Add English Premier League football to the list of sports you have to be fluent in if you want to impress your Chinese friends. Arsenal is launching a Chinese language website. My first experience realizing just how popular the Premiership is in China was while teaching sports journalism at Shantou University in Guangdong province a year and a half ago. The male students in my classes loved the game and knew all of the players, even though the league is half a world away from them. Amazing.
For all you Arsenal novices out there – a few English-language resources for you:
Official site of the Premier League
Arsenal home page
BBC Sport – Football home page
English Premier League blog
ESPN Soccer home page
Yi Jianlian to the Milwaukee Bucks…for now. And Sun Yue to the L.A. Lakers…for now.
Assessing the draft (Sports Illustrated – includes notes on Yi)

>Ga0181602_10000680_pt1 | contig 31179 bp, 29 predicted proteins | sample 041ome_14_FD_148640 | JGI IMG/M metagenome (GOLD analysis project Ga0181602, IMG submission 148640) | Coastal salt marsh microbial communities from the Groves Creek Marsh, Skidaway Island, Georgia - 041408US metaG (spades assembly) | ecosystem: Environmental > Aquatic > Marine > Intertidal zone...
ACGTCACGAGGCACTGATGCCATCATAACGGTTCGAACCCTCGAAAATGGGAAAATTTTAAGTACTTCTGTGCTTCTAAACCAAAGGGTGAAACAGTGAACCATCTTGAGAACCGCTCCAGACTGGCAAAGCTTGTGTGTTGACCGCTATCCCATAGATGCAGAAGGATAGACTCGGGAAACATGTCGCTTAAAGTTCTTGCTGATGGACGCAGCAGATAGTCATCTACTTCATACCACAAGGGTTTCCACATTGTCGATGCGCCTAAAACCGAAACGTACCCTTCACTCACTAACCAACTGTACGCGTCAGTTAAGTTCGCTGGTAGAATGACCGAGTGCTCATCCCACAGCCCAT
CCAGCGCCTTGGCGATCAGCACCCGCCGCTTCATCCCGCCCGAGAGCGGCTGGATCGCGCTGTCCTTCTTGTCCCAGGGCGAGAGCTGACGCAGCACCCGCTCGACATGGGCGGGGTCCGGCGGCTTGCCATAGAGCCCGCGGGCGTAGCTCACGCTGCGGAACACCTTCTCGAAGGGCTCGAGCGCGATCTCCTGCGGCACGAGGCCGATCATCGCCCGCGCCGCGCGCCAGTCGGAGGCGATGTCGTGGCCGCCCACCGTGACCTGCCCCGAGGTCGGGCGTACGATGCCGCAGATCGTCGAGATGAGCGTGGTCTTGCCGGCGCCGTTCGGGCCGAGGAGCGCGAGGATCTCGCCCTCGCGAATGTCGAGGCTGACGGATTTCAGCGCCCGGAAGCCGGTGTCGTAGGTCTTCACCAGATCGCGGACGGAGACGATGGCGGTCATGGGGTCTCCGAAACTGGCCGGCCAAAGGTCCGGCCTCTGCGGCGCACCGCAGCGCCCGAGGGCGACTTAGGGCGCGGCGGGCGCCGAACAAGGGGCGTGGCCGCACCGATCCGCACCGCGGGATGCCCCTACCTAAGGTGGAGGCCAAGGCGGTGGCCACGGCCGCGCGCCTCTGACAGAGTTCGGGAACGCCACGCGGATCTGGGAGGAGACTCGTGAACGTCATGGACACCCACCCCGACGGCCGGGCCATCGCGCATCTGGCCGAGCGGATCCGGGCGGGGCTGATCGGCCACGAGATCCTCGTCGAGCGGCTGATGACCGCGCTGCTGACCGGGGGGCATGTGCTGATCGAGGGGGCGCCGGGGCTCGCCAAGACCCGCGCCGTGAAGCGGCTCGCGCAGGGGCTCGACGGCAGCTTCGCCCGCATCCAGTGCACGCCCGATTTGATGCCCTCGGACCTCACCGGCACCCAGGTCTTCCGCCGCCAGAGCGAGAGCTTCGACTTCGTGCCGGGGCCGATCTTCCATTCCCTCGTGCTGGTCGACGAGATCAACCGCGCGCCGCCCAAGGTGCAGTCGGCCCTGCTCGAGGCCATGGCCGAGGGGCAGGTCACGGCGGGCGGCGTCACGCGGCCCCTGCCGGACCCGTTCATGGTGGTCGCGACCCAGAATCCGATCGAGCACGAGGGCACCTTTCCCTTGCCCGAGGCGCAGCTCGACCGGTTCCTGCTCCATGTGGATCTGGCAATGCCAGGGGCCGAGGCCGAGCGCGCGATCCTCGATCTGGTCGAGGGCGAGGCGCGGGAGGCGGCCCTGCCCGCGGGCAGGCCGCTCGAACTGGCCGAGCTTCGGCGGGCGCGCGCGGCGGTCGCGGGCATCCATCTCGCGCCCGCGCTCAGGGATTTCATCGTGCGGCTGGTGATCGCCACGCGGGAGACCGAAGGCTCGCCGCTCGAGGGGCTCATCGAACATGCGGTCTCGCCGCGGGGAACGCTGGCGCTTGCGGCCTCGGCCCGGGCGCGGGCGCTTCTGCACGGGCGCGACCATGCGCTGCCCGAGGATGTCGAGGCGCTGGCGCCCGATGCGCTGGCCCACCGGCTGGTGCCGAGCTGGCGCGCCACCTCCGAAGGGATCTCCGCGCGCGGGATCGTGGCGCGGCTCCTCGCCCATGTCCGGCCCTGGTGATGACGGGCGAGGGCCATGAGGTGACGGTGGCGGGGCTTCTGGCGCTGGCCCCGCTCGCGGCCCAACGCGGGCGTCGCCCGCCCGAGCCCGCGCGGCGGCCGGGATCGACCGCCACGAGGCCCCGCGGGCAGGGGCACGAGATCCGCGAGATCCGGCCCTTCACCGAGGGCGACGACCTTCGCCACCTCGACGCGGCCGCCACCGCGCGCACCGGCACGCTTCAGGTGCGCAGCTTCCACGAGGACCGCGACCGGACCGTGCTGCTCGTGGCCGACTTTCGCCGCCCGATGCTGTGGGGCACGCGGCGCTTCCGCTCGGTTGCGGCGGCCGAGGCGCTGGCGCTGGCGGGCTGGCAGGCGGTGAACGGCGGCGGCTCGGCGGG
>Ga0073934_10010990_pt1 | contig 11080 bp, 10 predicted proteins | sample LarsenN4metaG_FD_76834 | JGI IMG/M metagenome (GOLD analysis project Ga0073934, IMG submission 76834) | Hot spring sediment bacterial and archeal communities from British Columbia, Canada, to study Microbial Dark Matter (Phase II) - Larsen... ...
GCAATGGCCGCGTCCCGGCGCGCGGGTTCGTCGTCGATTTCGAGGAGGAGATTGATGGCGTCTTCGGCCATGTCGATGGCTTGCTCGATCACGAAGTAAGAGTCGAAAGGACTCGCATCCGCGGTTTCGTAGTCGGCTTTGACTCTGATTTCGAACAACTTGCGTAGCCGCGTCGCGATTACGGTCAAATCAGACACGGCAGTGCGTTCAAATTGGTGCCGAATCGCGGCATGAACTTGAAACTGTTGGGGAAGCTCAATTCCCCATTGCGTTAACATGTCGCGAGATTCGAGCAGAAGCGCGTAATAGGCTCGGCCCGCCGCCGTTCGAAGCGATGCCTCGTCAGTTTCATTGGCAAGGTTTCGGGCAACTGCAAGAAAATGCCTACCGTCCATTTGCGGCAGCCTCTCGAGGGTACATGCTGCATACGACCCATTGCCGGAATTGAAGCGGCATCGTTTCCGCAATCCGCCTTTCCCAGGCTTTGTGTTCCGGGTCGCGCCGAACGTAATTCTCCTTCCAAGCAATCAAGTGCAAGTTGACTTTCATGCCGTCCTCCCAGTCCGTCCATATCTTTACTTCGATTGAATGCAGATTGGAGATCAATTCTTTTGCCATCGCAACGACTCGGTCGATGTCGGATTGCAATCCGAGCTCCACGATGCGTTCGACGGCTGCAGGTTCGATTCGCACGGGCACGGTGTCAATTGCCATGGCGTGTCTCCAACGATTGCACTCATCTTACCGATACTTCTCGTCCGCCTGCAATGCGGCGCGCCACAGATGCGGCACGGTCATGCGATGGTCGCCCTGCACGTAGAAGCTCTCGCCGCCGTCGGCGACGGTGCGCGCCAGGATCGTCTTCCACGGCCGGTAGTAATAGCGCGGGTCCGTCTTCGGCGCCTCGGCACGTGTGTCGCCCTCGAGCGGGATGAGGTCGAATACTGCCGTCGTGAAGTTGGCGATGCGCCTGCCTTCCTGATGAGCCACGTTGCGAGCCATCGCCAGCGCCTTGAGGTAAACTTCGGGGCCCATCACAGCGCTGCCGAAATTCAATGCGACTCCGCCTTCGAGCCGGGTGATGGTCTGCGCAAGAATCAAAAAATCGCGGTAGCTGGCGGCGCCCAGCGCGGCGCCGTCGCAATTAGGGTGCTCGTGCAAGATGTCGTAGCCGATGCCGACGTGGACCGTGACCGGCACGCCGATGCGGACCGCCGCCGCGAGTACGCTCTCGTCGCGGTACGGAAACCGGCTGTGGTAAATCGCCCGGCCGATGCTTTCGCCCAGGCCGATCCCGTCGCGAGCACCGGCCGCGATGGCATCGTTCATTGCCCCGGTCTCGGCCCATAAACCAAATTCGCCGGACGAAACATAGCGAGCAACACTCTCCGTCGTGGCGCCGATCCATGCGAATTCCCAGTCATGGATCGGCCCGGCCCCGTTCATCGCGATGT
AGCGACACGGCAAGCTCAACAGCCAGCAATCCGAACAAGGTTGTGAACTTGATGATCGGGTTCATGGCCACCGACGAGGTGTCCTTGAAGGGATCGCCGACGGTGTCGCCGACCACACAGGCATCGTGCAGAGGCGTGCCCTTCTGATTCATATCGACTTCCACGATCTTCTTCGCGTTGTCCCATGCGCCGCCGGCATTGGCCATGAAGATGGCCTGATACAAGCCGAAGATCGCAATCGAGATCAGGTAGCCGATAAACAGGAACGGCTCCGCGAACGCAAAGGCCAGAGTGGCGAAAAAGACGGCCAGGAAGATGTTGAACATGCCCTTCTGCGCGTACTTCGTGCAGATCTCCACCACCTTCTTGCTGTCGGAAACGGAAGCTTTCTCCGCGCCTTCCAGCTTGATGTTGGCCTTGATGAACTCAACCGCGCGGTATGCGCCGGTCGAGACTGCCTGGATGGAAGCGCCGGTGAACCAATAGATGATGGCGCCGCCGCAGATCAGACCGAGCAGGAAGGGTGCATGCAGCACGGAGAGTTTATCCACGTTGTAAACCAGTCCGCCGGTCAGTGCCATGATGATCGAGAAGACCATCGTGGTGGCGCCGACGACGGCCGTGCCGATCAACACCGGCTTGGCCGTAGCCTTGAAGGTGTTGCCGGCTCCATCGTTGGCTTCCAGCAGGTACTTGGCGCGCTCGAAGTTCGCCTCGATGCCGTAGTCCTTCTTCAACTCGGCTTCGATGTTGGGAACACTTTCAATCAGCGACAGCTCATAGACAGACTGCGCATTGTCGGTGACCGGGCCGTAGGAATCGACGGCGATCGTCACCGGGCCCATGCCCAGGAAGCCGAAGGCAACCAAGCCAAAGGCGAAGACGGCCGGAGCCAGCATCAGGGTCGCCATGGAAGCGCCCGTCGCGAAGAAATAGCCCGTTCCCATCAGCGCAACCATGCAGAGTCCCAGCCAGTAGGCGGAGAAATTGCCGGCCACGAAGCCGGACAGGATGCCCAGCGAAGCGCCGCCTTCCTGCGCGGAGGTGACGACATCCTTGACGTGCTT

Draft winners and losers (Sports Illustrated)
And, contrary to all appearances on the CSB these past couple of weeks, there is actually sports-related news from China that has nothing at all to do with basketball:
Late starters face uphill task in China (News of the NFL in China…from Reuters)
Check out this wonderful Washington Post article on Chinese soccer player Liu Huana, who is vying for a spot on this year’s women’s World Cup team. Nice to see American publications starting to really pay attention to Chinese athletes’ stories in the pre-Olympic year.
The United States national soccer team (that’s football to, well, everyone except Americans and Australians, right?) will play a friendly against China in San Jose, California on June 2. The International Herald Tribune has the story.